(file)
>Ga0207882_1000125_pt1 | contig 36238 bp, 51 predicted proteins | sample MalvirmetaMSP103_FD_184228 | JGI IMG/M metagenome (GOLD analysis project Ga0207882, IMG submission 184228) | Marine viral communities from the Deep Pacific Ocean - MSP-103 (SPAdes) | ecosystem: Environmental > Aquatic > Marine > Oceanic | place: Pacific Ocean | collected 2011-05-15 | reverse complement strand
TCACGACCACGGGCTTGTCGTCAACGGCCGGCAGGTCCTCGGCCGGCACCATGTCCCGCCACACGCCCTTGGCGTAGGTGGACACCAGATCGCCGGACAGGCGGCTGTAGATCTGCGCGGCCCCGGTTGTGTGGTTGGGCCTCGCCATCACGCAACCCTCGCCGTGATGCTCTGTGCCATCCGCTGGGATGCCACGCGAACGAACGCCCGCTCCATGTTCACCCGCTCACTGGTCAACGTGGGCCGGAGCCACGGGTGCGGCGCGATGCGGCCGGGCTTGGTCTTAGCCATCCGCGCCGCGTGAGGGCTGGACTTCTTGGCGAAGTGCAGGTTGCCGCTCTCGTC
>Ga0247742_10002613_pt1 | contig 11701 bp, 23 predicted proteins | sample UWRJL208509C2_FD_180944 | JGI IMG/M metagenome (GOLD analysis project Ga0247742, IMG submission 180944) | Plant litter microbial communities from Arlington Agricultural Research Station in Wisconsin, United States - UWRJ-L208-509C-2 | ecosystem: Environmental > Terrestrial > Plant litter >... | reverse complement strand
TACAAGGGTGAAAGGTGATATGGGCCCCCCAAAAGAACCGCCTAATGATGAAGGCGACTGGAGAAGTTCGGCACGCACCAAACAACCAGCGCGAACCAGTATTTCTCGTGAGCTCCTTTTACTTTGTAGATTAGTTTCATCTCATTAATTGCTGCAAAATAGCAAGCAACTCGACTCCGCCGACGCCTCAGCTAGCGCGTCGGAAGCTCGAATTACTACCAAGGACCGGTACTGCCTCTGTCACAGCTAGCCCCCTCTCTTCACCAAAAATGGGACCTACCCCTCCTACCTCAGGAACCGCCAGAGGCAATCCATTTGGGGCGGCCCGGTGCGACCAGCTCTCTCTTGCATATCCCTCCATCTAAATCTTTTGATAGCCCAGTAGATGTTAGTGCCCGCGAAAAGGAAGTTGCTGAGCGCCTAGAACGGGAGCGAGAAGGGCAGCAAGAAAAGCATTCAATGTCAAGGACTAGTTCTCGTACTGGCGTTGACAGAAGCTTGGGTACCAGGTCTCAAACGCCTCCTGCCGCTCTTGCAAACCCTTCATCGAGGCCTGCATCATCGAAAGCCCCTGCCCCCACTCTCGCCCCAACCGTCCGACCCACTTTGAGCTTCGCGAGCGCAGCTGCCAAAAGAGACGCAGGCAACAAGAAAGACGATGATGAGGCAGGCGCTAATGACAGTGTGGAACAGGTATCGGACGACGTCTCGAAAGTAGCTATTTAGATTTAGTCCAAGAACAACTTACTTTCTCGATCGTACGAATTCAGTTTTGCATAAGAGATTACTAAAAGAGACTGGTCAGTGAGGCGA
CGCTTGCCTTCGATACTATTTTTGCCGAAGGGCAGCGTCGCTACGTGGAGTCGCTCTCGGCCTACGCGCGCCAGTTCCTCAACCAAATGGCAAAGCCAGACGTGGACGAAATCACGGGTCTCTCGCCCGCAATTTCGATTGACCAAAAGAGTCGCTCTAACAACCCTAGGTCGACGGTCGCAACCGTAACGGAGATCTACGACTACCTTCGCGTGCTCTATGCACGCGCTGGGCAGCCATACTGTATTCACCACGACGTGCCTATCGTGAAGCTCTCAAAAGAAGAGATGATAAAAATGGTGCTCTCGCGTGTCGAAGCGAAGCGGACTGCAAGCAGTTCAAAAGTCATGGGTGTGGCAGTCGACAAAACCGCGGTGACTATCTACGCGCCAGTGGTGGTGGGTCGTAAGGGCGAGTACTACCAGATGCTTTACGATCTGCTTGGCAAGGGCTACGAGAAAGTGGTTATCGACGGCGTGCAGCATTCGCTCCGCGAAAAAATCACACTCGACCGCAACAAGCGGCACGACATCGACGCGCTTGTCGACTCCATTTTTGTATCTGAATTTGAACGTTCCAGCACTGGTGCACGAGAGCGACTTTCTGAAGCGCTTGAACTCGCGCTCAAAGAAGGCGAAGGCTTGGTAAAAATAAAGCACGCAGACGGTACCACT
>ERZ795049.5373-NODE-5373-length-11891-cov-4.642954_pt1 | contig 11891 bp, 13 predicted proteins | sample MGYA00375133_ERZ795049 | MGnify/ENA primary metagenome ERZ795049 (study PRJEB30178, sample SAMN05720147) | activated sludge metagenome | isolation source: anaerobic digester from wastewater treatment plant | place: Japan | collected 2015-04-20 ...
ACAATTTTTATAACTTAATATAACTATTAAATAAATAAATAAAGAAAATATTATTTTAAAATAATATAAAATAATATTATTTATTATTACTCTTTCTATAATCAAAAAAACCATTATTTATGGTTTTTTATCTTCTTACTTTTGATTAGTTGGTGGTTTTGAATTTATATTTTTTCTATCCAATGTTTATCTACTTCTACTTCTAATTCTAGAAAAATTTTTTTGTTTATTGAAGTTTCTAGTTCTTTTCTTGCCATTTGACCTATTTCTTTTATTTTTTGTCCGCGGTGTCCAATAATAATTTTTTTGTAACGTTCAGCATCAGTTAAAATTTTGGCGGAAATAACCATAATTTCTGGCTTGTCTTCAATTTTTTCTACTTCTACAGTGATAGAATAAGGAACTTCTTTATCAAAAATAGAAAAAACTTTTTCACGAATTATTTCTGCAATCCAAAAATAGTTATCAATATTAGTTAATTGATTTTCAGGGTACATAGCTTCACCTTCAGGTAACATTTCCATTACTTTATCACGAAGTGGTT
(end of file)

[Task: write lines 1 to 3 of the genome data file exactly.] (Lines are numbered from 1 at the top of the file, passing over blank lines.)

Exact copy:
>Ga0207882_1000125_pt1 | contig 36238 bp, 51 predicted proteins | sample MalvirmetaMSP103_FD_184228 | JGI IMG/M metagenome (GOLD analysis project Ga0207882, IMG submission 184228) | Marine viral communities from the Deep Pacific Ocean - MSP-103 (SPAdes) | ecosystem: Environmental > Aquatic > Marine > Oceanic | place: Pacific Ocean | collected 2011-05-15 | reverse complement strand
TCACGACCACGGGCTTGTCGTCAACGGCCGGCAGGTCCTCGGCCGGCACCATGTCCCGCCACACGCCCTTGGCGTAGGTGGACACCAGATCGCCGGACAGGCGGCTGTAGATCTGCGCGGCCCCGGTTGTGTGGTTGGGCCTCGCCATCACGCAACCCTCGCCGTGATGCTCTGTGCCATCCGCTGGGATGCCACGCGAACGAACGCCCGCTCCATGTTCACCCGCTCACTGGTCAACGTGGGCCGGAGCCACGGGTGCGGCGCGATGCGGCCGGGCTTGGTCTTAGCCATCCGCGCCGCGTGAGGGCTGGACTTCTTGGCGAAGTGCAGGTTGCCGCTCTCGTC
>Ga0247742_10002613_pt1 | contig 11701 bp, 23 predicted proteins | sample UWRJL208509C2_FD_180944 | JGI IMG/M metagenome (GOLD analysis project Ga0247742, IMG submission 180944) | Plant litter microbial communities from Arlington Agricultural Research Station in Wisconsin, United States - UWRJ-L208-509C-2 | ecosystem: Environmental > Terrestrial > Plant litter >... | reverse complement strand